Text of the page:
Follow up after ablation and endurance test

Hello everyone, just want to let you all know how my recent follow ups have gone after my ablation by Doctor Sabine Ernst at the Royal Brompton Hospital London.

I had on the 20 April three appointments at the RBH. Endurance test, Echo and Holter monitor for 48 hrs. The Endurance test was a bit daunting as i thought i would not be up to it because i have been suffering with sciatica pain down my left leg so, instead of running on the treadmill i was put on the cycle with a breathing mask that measures your lungs and heart rate strapped onto your face and with a strap that goes around your head so it is held on very tightly, also a thick belt was strapped around my waist with wires attached to measure my heart function I did not know whether to lough or cry as i felt and looked like a poor Darth Vader from star wars. I was helped onto the cycle, gulped with fear and off i went but, then i suddenly started to enjoy the exercise and it was the three nurses who were monitoring me who had to ask me to stop in the end as i felt so good i could have gone on and on. I had however done ten minuets of hard slog and had not even broken out into a sweat my heart rate and blood pressure were good and no chest pain or palpitations but the most amazing thing that happened was that the trapped nerve in my lower back that had been causing the sciatica must have been released by the cycling exercise so double whammy and i have not had any pain since. My echo also was good and i am still tick tocking away in sinus rhythm with a pulse of between 70-78. What more could i ask for.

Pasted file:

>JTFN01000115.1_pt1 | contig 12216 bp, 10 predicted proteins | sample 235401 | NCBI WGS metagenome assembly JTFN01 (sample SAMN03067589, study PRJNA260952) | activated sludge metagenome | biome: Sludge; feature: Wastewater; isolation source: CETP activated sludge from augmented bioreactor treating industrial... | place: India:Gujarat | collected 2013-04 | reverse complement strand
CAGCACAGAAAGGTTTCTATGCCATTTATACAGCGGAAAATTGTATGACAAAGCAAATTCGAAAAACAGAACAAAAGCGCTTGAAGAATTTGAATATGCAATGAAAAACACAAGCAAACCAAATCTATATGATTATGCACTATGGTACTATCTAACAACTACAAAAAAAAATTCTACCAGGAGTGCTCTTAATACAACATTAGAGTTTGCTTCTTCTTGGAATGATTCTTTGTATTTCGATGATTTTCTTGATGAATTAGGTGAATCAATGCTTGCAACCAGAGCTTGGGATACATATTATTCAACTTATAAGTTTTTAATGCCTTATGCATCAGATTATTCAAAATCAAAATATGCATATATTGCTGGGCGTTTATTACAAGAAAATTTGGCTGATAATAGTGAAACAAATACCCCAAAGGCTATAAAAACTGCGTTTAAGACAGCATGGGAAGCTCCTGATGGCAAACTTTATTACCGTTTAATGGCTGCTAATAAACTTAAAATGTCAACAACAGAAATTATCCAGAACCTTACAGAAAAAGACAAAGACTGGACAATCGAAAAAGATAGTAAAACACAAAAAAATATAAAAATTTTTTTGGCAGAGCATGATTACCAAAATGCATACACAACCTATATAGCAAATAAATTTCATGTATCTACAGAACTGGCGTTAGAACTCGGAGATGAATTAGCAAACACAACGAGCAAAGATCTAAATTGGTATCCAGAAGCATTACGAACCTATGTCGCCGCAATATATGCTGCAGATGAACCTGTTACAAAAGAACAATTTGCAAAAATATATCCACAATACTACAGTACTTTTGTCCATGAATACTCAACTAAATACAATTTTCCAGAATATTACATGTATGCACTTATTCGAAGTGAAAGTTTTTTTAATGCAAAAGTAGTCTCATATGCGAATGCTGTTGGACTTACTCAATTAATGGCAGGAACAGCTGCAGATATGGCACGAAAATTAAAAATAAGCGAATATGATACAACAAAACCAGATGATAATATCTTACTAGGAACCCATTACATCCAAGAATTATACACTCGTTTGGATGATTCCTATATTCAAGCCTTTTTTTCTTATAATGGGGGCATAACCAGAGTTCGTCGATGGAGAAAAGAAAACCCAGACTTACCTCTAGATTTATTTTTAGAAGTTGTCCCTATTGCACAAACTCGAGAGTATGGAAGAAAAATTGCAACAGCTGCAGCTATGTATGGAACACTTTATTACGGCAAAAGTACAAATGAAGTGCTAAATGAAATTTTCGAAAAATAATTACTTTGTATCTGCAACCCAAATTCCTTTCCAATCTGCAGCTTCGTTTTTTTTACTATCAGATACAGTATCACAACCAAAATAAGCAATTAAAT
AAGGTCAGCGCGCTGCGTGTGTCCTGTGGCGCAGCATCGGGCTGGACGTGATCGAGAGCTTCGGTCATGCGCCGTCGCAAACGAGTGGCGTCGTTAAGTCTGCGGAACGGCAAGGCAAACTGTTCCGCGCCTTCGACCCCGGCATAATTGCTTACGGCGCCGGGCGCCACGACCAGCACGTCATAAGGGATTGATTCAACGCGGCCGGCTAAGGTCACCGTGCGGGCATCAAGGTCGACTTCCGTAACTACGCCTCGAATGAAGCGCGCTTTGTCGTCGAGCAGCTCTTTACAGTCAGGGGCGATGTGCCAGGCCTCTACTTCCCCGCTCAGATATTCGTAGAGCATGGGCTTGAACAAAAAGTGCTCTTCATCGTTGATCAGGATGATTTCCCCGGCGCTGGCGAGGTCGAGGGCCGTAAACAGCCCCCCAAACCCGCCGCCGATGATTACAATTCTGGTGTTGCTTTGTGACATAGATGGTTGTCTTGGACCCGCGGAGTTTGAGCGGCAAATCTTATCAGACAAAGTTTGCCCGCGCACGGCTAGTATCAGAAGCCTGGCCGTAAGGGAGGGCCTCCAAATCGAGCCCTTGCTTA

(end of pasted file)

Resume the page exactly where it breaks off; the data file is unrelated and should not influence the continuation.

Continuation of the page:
Take care everyone and remember positive thoughts can dominate the AF never let AF dominate you. We can win this war.